• U.S. financial institutions will be authorized to enroll merchants and process credit and debit card transactions for travel-related and other transactions consistent with section 515.560 of the CACR. These measures will improve the speed and efficiency of authorized payments between the United States and Cuba.

Remittances –

  • The limits on generally licensed remittances to Cuban nationals other than certain prohibited Cuban Government and Cuban Communist Party officials will be increased from $500 to $2,000 per quarter.
  • Certain remittances to Cuban nationals for humanitarian projects, support for the Cuban people, or development of private businesses will be generally authorized without limitation. These general licenses will allow remittances for humanitarian projects in or related to Cuba that are designed to directly benefit the Cuban people; to support the Cuban people through activities of recognized human rights organizations, independent organizations designed to promote a rapid, peaceful transition to democracy, and activities of individuals and non-governmental organizations that promote independent activity intended to strengthen civil society in Cuba; and to support the development of private businesses, including small farms.
  • Authorized travelers will be allowed to carry with them to Cuba $10,000 in total family remittances, periodic remittances, remittances to religious organizations in Cuba, and remittances to students in Cuba pursuant to an educational license.
  • Under an expanded general license, banking institutions, including U.S.-registered brokers or dealers in securities and U.S.-registered money transmitters, will be permitted to process authorized remittances to Cuba without having to apply for a specific license.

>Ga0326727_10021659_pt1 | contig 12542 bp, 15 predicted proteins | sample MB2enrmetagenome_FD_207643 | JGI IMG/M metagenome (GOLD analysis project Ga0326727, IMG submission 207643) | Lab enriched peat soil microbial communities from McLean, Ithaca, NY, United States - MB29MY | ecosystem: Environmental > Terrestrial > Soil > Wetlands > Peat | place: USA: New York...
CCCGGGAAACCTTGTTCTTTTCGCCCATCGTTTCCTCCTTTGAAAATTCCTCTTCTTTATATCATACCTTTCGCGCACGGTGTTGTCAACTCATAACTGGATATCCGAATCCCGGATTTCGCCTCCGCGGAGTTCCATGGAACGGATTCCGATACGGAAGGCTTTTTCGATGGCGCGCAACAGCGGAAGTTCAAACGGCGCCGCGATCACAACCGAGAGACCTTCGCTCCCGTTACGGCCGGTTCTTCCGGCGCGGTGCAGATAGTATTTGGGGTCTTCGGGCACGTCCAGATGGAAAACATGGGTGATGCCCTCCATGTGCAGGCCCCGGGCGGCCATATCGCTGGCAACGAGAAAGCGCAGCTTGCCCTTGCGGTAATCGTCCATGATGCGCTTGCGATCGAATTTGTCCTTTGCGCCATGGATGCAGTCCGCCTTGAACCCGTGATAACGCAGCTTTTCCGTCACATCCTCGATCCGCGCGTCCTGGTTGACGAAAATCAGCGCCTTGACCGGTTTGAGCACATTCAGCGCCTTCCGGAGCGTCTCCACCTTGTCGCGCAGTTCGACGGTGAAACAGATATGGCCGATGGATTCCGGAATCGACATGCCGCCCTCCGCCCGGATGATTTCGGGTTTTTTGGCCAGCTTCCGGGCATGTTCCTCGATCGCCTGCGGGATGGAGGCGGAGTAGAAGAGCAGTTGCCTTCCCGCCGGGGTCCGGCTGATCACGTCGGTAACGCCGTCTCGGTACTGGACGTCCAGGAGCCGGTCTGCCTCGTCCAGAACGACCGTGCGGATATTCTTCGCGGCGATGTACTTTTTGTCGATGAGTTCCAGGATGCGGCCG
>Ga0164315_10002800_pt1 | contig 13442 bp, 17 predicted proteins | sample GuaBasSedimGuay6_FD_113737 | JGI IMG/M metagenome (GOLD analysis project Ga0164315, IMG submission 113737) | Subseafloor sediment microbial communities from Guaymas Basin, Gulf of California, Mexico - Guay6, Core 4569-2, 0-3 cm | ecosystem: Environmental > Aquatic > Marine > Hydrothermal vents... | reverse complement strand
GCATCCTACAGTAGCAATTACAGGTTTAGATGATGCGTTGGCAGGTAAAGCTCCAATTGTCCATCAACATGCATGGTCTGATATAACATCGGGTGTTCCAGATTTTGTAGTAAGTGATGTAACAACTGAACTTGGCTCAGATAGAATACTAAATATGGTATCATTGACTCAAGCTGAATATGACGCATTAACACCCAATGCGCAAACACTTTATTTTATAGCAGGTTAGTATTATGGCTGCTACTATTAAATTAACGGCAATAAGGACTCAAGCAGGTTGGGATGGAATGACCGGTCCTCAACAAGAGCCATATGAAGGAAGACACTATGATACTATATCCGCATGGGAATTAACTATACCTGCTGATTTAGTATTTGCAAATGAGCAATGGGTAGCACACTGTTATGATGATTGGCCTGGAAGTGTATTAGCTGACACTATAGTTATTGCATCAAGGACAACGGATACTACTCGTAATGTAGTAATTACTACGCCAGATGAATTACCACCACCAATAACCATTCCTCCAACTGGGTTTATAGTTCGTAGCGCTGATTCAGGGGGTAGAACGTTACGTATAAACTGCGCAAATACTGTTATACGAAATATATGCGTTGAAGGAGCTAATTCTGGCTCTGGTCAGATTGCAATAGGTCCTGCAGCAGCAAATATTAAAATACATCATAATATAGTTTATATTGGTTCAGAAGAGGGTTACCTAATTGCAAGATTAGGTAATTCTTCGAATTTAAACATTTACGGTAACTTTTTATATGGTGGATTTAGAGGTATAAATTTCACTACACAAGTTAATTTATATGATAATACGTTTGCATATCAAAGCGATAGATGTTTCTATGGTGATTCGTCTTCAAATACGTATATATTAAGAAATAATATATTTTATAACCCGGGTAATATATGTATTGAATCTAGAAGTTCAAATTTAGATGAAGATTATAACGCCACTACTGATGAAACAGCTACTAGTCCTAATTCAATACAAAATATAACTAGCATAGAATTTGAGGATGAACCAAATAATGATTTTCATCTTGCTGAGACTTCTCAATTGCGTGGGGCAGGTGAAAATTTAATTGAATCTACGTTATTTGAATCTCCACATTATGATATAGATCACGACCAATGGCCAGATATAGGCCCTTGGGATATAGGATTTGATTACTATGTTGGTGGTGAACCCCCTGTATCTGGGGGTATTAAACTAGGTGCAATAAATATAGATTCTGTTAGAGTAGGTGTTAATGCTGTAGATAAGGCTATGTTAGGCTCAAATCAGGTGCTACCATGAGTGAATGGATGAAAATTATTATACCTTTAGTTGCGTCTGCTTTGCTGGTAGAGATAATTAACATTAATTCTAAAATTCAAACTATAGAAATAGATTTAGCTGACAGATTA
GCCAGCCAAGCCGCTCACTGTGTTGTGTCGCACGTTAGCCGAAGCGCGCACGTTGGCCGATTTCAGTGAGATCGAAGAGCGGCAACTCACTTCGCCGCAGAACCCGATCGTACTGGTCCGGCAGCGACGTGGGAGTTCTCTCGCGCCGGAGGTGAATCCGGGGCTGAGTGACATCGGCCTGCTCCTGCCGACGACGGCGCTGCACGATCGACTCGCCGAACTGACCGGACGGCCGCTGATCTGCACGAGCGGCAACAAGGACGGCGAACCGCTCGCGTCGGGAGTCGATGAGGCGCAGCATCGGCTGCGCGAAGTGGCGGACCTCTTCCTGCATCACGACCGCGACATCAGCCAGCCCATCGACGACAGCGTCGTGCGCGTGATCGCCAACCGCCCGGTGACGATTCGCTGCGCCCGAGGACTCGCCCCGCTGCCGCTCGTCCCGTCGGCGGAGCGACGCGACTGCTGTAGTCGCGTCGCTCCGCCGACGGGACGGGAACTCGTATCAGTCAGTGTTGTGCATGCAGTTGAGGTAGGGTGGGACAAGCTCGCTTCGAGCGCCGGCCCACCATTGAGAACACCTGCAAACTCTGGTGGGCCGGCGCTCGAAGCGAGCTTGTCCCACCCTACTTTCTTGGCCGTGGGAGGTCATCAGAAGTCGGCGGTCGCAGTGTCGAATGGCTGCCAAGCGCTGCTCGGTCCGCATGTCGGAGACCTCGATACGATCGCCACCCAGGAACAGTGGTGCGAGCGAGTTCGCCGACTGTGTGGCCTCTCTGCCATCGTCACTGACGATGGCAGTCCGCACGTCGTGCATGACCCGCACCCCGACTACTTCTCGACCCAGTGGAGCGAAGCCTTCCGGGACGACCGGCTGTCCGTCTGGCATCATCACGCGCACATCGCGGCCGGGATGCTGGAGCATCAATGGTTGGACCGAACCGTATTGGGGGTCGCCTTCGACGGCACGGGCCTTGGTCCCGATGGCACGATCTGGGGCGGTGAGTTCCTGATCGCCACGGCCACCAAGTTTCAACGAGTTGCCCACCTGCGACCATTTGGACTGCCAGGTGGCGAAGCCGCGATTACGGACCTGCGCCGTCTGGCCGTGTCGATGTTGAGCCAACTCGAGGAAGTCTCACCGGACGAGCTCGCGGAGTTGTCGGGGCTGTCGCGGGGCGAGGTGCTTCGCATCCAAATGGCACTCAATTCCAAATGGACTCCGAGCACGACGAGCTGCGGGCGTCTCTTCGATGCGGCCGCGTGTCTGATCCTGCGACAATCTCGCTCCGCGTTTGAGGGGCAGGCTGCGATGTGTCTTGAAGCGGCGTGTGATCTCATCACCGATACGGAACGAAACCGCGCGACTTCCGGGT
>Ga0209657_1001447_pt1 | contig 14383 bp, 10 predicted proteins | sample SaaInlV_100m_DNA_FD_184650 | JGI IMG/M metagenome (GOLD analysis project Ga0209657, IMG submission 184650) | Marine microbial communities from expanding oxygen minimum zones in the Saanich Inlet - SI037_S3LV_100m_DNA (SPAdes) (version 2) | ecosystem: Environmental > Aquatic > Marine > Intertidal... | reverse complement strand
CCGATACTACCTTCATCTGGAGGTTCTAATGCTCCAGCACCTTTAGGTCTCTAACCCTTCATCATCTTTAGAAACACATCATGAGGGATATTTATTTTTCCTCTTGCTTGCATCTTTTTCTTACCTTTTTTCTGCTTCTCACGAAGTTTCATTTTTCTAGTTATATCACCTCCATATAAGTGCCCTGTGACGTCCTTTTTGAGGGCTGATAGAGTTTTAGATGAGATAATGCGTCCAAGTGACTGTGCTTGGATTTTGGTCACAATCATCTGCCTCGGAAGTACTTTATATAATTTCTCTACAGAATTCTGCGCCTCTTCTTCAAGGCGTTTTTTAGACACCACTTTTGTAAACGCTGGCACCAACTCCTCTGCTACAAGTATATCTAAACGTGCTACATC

Third-Country Effects

  • U.S.-owned or -controlled entities in third countries, including banks, will be authorized to provide goods and services to an individual Cuban national located outside of Cuba, provided the transaction does not involve a commercial exportation of goods or services to or from Cuba.
  • OFAC will generally authorize the unblocking of accounts of Cuban nationals who have permanently relocated outside of Cuba.
  • OFAC is issuing a general license that will authorize transactions related to third-country conferences attended by Cuban nationals.
  • In addition, a general license will authorize foreign vessels to enter the United States after engaging in certain trade with Cuba.

Small Business Growth –

  • Certain micro-financing projects and entrepreneurial and business training, such as for private business and agricultural operations, will be authorized.
  • Also, commercial imports of certain independent Cuban entrepreneur-produced goods and services, as determined by the State Department on a list to be published on its website, will be authorized.

“Cash in Advance” –